As of this writing I’m working on a longer article on faster-than-light travel1. For now let’s tackle a simpler aspect of star-spanning science fiction games and fiction: communications across light-years. All those I could think of break down to the following cases.
In Classic Traveller no “FTL radio” exists. One of the rulebooks likened it to the Age of Sail wherein all communications required a courier.
Coriolis has the same trope: no EM communications can cross the portals between star systems. The mass media outlets of Kua have to ship their broadcasts to other worlds on the equivalent of hard drives. Aiwas or Hamura might see “broadcasts” a day or two late; Menkar might see one weeks late, if at all.
Most free trader / pirate / murdertrucker2 campaigns will see little difference since they have no larger organization to call. Representatives of an interstellar organization, on the other hand, will have no way to call for supplies or reinforcements short of turning tail and running back home. (If they can.) An interstellar financial or literal Empire will likely keep an outpost or garrison in each star system they claim, but the resources and level of cooperation may vary from outpost to outpost. Scouts, ambassadors, and patrol ships in transit will lack such recourse.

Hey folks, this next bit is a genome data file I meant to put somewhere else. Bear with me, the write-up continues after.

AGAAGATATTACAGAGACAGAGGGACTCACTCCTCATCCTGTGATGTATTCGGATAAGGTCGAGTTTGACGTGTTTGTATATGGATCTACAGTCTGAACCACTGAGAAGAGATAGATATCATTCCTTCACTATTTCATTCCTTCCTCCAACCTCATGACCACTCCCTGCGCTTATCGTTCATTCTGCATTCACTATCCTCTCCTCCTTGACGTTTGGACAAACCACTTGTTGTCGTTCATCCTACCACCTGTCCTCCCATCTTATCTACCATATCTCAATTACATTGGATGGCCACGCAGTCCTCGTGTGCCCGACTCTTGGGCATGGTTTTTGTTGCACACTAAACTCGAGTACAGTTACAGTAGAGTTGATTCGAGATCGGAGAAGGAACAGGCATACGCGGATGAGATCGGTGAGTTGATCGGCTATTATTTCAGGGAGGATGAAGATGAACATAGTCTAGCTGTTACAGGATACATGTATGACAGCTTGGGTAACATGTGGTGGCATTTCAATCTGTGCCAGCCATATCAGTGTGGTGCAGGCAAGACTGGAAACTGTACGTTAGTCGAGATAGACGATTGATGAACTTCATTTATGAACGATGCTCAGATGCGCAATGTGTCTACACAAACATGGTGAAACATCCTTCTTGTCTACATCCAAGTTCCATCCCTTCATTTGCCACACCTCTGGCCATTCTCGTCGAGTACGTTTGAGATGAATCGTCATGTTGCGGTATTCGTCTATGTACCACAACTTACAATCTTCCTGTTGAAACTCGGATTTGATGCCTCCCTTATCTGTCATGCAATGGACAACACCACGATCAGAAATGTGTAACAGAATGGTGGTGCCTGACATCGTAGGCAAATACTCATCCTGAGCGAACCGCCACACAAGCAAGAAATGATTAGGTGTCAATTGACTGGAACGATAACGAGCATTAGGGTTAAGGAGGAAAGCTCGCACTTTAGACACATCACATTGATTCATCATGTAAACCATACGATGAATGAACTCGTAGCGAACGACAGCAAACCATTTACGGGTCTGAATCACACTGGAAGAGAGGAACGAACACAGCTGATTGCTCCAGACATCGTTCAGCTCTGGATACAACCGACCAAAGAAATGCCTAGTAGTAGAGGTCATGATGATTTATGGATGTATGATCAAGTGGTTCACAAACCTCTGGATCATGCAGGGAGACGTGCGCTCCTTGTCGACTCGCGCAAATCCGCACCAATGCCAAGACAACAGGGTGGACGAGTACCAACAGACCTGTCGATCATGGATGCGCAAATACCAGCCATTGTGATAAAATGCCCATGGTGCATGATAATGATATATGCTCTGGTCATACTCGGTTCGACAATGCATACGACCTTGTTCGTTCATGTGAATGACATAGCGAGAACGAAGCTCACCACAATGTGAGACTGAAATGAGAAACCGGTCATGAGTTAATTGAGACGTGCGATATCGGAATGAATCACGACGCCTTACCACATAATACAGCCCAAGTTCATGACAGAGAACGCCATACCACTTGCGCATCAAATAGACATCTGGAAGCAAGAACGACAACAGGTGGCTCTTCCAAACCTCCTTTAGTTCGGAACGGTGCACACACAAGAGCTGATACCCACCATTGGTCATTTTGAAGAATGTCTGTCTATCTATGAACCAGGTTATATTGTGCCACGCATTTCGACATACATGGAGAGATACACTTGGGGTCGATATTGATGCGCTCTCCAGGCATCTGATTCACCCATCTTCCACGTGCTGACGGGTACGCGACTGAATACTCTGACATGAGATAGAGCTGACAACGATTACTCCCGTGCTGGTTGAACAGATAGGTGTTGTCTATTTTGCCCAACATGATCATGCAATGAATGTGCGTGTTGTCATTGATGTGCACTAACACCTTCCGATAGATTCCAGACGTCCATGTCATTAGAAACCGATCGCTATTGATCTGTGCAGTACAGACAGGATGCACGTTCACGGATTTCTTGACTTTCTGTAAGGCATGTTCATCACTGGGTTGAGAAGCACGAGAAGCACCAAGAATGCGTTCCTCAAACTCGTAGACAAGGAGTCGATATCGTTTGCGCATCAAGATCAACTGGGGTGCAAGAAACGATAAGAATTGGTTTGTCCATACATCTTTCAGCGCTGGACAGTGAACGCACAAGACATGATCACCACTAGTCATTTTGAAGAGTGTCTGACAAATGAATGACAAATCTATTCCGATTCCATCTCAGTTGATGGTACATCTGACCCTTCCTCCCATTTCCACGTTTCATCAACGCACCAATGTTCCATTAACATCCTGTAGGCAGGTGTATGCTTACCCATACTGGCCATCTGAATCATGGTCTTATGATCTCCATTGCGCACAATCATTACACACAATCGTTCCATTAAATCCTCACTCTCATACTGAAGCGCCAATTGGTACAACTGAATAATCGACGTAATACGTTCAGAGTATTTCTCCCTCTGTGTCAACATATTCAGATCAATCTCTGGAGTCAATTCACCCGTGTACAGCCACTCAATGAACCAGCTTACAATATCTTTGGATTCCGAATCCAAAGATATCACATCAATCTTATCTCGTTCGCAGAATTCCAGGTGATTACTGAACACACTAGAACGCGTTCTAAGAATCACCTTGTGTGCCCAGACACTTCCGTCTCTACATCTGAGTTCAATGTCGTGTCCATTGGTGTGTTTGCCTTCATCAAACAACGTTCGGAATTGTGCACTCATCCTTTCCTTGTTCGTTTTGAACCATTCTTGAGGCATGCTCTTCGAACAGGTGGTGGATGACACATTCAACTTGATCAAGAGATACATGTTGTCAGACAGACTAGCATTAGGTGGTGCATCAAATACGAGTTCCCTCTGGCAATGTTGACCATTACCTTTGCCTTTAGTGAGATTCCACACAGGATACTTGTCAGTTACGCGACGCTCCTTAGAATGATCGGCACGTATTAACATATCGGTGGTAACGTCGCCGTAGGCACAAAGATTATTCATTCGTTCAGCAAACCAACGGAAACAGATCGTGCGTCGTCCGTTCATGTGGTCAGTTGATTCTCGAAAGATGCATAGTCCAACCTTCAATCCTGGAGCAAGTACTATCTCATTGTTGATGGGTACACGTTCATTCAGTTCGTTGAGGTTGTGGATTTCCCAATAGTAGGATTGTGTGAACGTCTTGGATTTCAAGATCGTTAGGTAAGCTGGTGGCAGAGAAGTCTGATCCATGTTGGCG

In the early to mid-20th century ships at sea could communicate with each other or their home bases through wireless telegraph, invented by Marconi around the turn of the century. Much of Ursula K. LeGuin’s work assumes communication only through a planet-bound text-based device called an ansible. Other stories from the Golden Age of SF have assumed communications only through something like a teletype. The Confederation setting posited something similar, only between possessors of Jump drives or complex stationary devices that can send to and receive from them.